When President Reagan deep-sixed moderate Republican John R. Evans, who had served 10 useful years on the Securities and Exchange Commission, and nominated conservative Republican Charles C. Cox, he did more than abandon a known talent for a man who gets poor ratings from other commission members.
This shortsighted exercise was the latest evidence, as consumer advocate Ralph Nader says, that Reagan is a "corporatist," not a mere conservative. According to Nader, a "corporatist" is one who responds to what the elitist element in corporate society wants done, whereas the conservative merely follows the dictates of a cautious ideology.
Nader insists that the only time Reagan ever challenged the corporatist position was when he initially banned exports of equipment for the Soviet gas pipeline. On that issue, Reagan's anti- communist passion temporarily overrode his corporatism instincts. But guided by Secretary of State George Shultz, Reagan soon went back to traditional establishment thinking.
In my view, the establishment viewpoint on supplying equipment for the gas pipeline happened to be the right one, considering the impact Reagan's original position banning sales would have had on the European economy-- and, ultimately, on U.S.-Soviet relations.
Nor can I go along with Nader's opposition to larger appropriations for the International Monetary Fund. The overarching need in this case is to avert a global depression, even if in doing so a few big banks are saved from the effects of their own irresponsible loan policies.
Nader is on sounder ground when he limits himself to domestic issues. It is clear that throughout his public career Reagan has knee-jerked to the corporatist line. For example, the president shows no interest in a vigorous enforcement of the antitrust laws. He has either been oblivious to or condoned mergers (Congress hasn't done any better) while morale in the government's antitrust offices has dwindled.
On the other hand, conservatives usually favor the antitrust laws to restrict monopoly, and to allow free markets to operate.
For Reagan (and some of his key aides), devotion to free markets has been mostly a matter of rhetoric. Big business--agri- or industrial--is favored over small business. The Reagan tax cut was heavily slanted to the upper-income brackets and to large corporations. Consumer protection counts for little. Yet, because Reagan's pro-corporate pitch is disguised as "conservative," there has been remarkably little criticism from genuine Republican conservatives or liberal Democrats.
Reagan supports subsidies for nuclear power and synthetic fuels (opposed by the National Taxpayers Union), while withholding the same generous hand for solar energy and conservation.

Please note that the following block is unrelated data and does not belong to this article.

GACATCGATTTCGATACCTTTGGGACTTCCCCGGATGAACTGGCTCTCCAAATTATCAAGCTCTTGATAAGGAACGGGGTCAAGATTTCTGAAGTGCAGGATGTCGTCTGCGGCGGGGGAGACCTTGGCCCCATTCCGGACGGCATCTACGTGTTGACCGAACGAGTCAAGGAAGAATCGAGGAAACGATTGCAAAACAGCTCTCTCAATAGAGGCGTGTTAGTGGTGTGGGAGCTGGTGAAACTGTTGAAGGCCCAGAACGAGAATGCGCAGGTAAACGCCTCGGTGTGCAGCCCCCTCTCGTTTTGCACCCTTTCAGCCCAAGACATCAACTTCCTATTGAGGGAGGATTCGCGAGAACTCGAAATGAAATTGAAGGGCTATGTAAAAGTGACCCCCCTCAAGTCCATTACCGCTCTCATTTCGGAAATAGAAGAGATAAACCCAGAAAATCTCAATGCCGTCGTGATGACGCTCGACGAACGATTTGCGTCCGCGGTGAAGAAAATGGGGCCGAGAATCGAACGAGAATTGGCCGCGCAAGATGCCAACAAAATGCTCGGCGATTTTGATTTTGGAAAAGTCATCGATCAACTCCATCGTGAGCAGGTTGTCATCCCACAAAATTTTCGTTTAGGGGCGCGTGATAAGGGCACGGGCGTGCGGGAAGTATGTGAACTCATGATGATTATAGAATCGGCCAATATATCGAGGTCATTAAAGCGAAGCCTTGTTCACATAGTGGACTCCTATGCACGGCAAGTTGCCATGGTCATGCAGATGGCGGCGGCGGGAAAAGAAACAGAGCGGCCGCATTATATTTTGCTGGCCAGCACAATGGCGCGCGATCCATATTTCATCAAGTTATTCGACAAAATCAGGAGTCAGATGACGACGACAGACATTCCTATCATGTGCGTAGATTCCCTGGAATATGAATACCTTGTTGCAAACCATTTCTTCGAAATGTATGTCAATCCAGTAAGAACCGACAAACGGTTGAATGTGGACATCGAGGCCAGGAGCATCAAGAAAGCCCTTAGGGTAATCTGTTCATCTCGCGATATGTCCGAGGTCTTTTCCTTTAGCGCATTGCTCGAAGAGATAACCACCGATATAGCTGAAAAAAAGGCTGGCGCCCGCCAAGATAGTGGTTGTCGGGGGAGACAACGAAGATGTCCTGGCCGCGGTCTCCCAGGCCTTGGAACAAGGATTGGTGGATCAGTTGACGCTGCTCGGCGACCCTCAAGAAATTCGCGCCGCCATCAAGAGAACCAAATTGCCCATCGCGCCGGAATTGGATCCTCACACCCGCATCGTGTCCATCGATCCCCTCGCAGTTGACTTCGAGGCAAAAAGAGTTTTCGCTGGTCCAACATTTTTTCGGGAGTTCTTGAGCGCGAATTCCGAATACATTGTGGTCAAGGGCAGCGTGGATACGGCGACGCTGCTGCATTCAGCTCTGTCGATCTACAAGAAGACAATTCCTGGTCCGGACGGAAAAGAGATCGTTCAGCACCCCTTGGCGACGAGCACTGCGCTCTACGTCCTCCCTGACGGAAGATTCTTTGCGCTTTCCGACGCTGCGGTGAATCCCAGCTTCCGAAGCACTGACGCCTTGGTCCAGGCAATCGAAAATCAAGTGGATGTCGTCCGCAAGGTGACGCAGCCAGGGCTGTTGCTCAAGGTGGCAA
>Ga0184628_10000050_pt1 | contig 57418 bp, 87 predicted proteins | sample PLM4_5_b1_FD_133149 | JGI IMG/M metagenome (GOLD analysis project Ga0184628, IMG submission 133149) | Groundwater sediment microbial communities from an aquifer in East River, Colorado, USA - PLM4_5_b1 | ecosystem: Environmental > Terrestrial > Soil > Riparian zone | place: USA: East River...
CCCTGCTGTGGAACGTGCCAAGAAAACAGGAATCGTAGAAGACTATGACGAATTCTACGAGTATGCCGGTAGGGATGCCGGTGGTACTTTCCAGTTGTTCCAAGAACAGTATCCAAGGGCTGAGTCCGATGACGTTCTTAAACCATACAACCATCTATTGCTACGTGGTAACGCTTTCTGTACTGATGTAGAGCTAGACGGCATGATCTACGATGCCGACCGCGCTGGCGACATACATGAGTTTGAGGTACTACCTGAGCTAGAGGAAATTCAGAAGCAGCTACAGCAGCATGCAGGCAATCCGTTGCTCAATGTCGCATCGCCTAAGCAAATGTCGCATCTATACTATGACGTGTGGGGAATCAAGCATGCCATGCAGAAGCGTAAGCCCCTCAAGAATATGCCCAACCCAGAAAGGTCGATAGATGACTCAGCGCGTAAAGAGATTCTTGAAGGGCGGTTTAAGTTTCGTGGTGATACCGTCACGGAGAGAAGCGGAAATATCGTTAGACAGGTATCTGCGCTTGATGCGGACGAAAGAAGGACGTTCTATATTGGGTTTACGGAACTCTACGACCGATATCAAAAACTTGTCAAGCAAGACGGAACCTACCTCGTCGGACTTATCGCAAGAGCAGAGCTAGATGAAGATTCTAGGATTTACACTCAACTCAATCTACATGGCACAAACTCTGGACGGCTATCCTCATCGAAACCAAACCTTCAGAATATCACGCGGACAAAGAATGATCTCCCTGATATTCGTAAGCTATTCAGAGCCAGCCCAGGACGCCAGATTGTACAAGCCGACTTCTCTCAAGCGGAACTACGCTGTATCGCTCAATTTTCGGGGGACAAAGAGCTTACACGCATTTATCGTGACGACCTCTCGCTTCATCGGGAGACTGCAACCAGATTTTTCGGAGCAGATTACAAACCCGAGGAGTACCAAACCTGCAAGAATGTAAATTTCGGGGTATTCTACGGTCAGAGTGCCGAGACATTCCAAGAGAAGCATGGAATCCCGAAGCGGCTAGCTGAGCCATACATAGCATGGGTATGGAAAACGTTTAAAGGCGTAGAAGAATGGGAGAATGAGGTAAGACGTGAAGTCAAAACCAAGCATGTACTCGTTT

Reagan's personal business friends have more infuence than presidential advisers such as Economic Council member William Niskanen, or former CEA Chairman Murray Weidenbaum. They opposed Alaskan pipeline legislation which guarantees the participating consortium against risk. Reagan's pipeline stance ensures higher natural gas prices for homeowners.
Despite solid conservative backing for the protection of America's public lands, Reagan has opened the wilderness and the environment to new threats. If it's the meat industry versus consumer standards, Reagan is with the meat industry. (Also, watch for meat import quotas later this year.)
Similarly, if it's Detroit against consumers on auto safety standards or air bags, Reagan lines up with Detroit-- although conservatives like George F. Will are breaking with him on this issue. Will has come to understand that accident prevention can reduce enormous taxpayer costs for medical care, rehabilitaton, etc. That's the true conservative position.
In summary, then, sound conservative doctrine accepts the use of the government's police power in the health and safety arenas, just as it supports the antitrust laws to police the marketplace against predatory pricing.
In the SEC-Evans case, Reagan did exactly what the big boys in Wall Street wanted: he got rid of a dedicated commissioner who had challenged their absolute power, while seeking to protect stockholders. Cox, who has no securities industry--or even business --experience, was handpicked by SEC Chairman John S. R. Shad a year ago to be chief economist for the commission.
The remaining commissioners--Republicans and Democrats--fear that Cox was sold to Reagan by Shad, because the chairman wants a rubber stamp to help carry out his intention for rapid and too extensive deregulation of the securities industry.
It shouldn't be too hard for Congress to take a good look at the reasons behind the dumping of Evans and at Cox's qualifications. It would be a healthy exercise, and might put at least a temporary brake on corporate power.